​Static content, such as images, JS and CSS files, don't need to be accompanied by cookies, as there is no user interaction with these resources. You can decrease request latency by serving static content from a domain that doesn't serve cookies. This technique is especially useful for pages referencing large volumes of rarely cached static content, such as frequently changing image thumbnails, or infrequently accessed image archives. We recommend this technique for any page that serves more than 5 static resources. (For pages that serve fewer resources than this, it's not worth the cost of setting up an extra domain.)

​​What does this means to you?

All static contents or data that are transferred with the accompanied by cookies. Though cookies are not needed for any transaction and do not serve any advantage, they will automatically be available for all data transfer. The only way to avoid such is when static contents are obtained from a cookieless site.

​Static content + ​cookieless domain?

​Serving static content or resources from a cookieless domain reduces the total size of requests made for a page. It is also important to note that there is no point setting up static subdomain for this matter if you are using a powerful web host or having very less page.

If you are using Pingdom, this sight is just too common for many:

serve static content from a cookieless domain

​Upon creating a cookieless domain, enabling it and start serve static content from a cookieless domain, here's what you will get on Pingdom.

fix serve static content from a cookieless domain warning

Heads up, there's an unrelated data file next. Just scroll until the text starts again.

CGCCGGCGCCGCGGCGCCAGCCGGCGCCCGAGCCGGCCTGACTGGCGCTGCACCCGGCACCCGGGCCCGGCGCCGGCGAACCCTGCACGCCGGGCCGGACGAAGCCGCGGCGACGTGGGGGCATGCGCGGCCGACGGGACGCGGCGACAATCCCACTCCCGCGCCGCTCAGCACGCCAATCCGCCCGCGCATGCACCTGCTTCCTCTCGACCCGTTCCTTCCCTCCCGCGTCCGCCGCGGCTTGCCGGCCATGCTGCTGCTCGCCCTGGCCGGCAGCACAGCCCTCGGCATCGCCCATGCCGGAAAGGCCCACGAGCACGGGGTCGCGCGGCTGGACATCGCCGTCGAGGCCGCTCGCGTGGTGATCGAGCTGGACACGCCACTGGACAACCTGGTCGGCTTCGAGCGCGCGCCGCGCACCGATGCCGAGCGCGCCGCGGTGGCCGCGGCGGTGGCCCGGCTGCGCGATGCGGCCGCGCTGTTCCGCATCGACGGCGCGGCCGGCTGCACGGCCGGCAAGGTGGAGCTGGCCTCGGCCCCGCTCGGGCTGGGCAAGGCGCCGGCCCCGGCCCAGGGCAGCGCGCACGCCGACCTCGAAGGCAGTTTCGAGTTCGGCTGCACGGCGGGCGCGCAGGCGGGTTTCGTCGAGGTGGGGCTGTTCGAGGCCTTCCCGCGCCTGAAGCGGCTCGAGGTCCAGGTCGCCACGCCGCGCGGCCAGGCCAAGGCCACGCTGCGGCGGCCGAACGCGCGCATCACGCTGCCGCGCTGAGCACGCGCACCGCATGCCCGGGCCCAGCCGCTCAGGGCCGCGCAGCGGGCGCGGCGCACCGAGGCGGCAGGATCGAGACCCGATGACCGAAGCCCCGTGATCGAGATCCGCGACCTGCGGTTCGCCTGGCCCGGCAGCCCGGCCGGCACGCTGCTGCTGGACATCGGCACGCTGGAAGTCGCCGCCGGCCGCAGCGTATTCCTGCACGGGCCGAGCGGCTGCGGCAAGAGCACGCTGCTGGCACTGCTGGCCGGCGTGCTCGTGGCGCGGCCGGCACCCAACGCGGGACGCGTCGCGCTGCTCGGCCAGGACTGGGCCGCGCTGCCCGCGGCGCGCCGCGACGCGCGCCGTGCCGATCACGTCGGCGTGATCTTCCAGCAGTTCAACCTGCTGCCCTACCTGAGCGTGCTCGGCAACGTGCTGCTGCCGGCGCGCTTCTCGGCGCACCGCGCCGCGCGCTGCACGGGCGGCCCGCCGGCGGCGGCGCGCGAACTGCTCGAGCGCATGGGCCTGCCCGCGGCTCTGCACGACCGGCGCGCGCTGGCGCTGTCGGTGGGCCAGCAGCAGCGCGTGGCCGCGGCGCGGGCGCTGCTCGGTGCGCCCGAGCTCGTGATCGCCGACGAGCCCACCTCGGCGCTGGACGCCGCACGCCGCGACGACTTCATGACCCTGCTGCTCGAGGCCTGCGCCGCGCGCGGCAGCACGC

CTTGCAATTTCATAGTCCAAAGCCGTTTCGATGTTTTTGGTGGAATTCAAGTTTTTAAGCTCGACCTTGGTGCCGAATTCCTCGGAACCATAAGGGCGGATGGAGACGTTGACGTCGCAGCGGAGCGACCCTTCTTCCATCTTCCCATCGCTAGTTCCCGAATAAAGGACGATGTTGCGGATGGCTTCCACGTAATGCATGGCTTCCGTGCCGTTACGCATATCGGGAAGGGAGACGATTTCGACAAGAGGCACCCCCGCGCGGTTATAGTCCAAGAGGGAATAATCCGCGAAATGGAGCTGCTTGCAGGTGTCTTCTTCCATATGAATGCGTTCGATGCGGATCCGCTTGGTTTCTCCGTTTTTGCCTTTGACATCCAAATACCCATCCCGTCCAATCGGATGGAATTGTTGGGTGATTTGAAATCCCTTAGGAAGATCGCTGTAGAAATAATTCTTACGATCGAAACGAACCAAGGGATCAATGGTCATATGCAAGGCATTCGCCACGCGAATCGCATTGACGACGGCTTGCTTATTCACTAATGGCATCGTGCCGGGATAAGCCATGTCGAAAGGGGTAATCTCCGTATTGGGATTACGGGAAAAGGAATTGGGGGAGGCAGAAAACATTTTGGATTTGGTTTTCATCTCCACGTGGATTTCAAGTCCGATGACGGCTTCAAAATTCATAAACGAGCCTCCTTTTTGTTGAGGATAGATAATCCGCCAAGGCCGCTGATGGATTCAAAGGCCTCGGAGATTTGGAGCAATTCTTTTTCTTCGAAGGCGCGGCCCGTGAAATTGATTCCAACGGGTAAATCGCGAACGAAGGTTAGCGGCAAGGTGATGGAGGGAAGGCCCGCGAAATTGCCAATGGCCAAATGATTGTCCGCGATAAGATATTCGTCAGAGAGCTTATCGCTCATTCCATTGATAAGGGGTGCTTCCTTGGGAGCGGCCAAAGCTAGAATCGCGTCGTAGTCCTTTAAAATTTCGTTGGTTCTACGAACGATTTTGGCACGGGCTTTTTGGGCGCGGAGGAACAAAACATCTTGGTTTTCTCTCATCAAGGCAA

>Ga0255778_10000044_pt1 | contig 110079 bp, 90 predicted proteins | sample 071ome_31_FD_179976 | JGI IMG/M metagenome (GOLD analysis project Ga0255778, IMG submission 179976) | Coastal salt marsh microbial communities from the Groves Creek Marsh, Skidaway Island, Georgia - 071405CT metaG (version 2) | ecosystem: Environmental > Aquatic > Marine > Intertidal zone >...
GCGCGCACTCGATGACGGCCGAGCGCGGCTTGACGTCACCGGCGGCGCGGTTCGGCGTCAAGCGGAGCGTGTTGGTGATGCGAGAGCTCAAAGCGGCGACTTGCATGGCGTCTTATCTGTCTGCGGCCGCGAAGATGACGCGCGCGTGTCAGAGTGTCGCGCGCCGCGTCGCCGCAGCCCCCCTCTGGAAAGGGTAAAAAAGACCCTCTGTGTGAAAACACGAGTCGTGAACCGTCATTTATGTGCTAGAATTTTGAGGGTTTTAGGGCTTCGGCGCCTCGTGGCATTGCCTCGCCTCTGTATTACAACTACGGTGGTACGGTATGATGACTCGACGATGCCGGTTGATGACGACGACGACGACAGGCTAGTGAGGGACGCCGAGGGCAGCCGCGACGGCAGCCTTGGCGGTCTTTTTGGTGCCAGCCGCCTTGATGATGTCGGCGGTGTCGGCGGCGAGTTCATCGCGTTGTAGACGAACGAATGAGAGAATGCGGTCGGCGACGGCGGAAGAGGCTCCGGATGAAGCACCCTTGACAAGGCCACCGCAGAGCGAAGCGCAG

​On the side, I want to stress that due to the latest changes with the web and new protocols such as HTTP/2, it is safe to ignore this warning for now. However, I'm still a strong believer that we should find a solution to fix the "serve static content from a cookieless domain" warning if we can.

Why?

Serving static content from a cookieless domain helps your website to load faster and as a result, it will take a fraction of the time for your website visitors to load your website.

​Now that we had gone through the relationship between cookieless subdomain and serving static content, let's explore the right way to serve the following static resources from a domain that doesn't set cookies.


​This method is free but at the cost of some work and knowledge.For starters, you need to understand that the way your website is being configured will play a crucial role in the success of this method.


​How to create a cookieless subdomain using CNAME?

​When it comes to creating a cookieless subdomain, using a CNAME could be the easiest way of all​ (at least for me). This step is extremely easy to follow and ​after configurations, you can start serving static resources from a domain that doesn't set cookies.